Tuesday, April 16, 2024

Petition Rejected While Attorney On Pretrial Diversion

A petition for voluntary discipline was rejected by the Georgia Supreme Court

After the Bar filed a formal complaint, York filed a petition for voluntary discipline admitting the allegations against him. A disciplinary hearing was held on June 16, 2023. In his report, the Special Master recounted that York admitted the following facts. In early 2020, York represented a client who was arrested and charged with misdemeanor family violence against her husband. She was released on bond on the condition that she not contact her husband, but she was arrested a second time based on an allegation that she had violated the no-contact condition. Thereafter, she was again
released on bond with the added conditions that she wear an electronic monitoring device on her ankle and pay a monthly monitoring fee of $347.52.

York forged the signatures of a judge and an assistant district attorney on a court order dated March 4, 2020 that purportedly authorized the removal of the monitoring device from the client’s ankle. As a result, he was charged with felony forgery, and he entered into a 36-month Pretrial Diversion Agreement (“PDA”) with the district attorney’s office pursuant to OCGA § 15-18-80,1 requiring him, for the duration of the PDA, to (1) refrain from drug and alcohol use; (2) submit to random drug tests; (3) continue counseling with a psychologist until released; (4) continue counseling with a substance abuse counselor until released; (5) attend at least one weekly drug/alcohol support group meeting; (6)
attend monthly legal mentoring sessions; (7) follow the Bar’s recommendations; and (8) “not practice law until reinstated by the State Bar of Georgia.” The district attorney agreed to dismiss the criminal charges upon York’s completion of the conditions, but if York failed to meet those conditions, he could face prosecution.

The Special Master found mitigation

The Special Master thus recommended that the Court accept York’s petition and impose a three-year suspension with the following conditions during the suspension: (1) compliance with the terms of the PDA; (2) attending counseling with the psychologist and with the substance abuse counselor, weekly support group meetings, and monthly legal mentoring meetings; and (3) as preconditions to reinstatement, (a) obtaining a certification from a medical doctor or psychologist that he is fit to practice law and that his emotional and substance abuse problems have been addressed, (b) providing proof that he is in compliance with the PDA, and (c) providing proof that he complied with his obligations to attend counseling and support meetings pursuant to the second condition. Moreover, the Special Master noted that if York is convicted of a crime arising from the same facts as this disciplinary matter, the Bar may seek all disciplinary sanctions authorized by the Bar Rules, including disbarment. The Special Master concluded that, subject to York’s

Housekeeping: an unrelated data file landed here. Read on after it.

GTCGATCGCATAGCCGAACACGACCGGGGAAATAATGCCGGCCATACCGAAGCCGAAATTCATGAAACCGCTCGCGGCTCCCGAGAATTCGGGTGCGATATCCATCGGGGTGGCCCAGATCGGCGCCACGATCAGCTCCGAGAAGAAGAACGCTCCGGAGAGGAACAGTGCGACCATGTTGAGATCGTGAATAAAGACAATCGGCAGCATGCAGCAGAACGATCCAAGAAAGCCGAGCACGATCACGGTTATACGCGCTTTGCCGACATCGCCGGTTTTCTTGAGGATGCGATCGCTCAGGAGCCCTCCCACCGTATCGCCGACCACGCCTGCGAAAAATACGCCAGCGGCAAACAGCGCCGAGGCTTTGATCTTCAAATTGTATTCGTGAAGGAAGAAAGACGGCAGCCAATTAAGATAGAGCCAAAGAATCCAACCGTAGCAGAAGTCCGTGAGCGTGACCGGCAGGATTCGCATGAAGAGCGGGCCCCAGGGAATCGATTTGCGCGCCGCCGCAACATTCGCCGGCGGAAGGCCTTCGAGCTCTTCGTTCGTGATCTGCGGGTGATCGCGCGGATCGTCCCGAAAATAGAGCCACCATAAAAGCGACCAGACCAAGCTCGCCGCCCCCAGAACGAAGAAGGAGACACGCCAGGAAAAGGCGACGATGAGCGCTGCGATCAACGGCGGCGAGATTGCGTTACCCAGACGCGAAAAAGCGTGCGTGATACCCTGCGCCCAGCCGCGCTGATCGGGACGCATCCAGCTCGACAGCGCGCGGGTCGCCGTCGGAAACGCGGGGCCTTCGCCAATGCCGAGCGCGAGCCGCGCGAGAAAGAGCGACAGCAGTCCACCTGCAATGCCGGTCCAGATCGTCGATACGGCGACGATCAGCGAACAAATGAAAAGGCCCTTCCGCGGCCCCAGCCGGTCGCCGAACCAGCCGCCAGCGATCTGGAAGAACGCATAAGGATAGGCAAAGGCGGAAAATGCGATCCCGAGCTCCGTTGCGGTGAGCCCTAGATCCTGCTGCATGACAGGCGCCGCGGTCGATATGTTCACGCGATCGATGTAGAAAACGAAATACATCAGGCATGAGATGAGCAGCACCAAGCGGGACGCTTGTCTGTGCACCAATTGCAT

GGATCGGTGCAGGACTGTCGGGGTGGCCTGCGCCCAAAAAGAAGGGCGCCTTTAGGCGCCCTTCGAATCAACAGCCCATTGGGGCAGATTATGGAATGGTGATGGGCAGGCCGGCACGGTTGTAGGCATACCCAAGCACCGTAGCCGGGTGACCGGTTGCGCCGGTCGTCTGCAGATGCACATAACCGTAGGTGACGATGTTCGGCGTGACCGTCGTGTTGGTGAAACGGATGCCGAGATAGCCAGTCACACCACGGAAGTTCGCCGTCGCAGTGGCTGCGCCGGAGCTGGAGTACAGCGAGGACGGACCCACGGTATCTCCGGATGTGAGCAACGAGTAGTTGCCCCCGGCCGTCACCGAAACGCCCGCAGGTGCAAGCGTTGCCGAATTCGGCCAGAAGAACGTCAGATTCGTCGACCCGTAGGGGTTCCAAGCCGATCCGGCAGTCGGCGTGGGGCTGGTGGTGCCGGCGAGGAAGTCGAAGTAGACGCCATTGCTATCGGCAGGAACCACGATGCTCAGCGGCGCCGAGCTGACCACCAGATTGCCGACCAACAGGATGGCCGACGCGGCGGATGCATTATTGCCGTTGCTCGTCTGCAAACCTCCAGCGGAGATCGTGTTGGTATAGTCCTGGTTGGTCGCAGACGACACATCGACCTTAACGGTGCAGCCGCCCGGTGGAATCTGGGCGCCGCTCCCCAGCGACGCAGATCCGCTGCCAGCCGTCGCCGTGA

compliance with the conditions for reinstatement, it would be appropriate for the suspension to be imposed nunc pro tunc to May 1, 2020, the date York stopped practicing law, because York provided a letter from his former law partner (who is also his father) regarding his efforts to withdraw from all of his cases by May 2020, and a letter from the clerk of court in the county where he primarily practiced indicating that he had not filed any court documents since May 2020. 


We commend the Special Master for his thorough analysis of the facts and issues in this case. We disagree, however, with the recommendation to accept York’s petition while his criminal forgery Although we recognize that a pretrial diversion agreement is considered an “alternative to prosecution,” see OCGA § 15-18-80 (b), the prosecution remains open during the pendency of the PDA, and York has admitted that his PDA will not expire until at least August 8, 2025, see n.3, supra. If we were to accept York’s petition, he would be eligible to have his three-year suspension imposed nunc pro tunc to May 1, 2020, the date on which he offered evidence that he stopped practicing law, and he would be
eligible for reinstatement because more than three years have passed since that date. But if he were permitted to resume practicing law before the PDA expires, “the public is likely to lose respect for the legal system,” just as it would if an attorney were permitted to resume the practice of law while serving criminal probation. In the Matter of Paine, 280 Ga. 208, 210 (625 SE2d 768) (2006). The same reasoning applies when felony charges remain pending, albeit under a pretrial diversion agreement.

(Mike Frisch)


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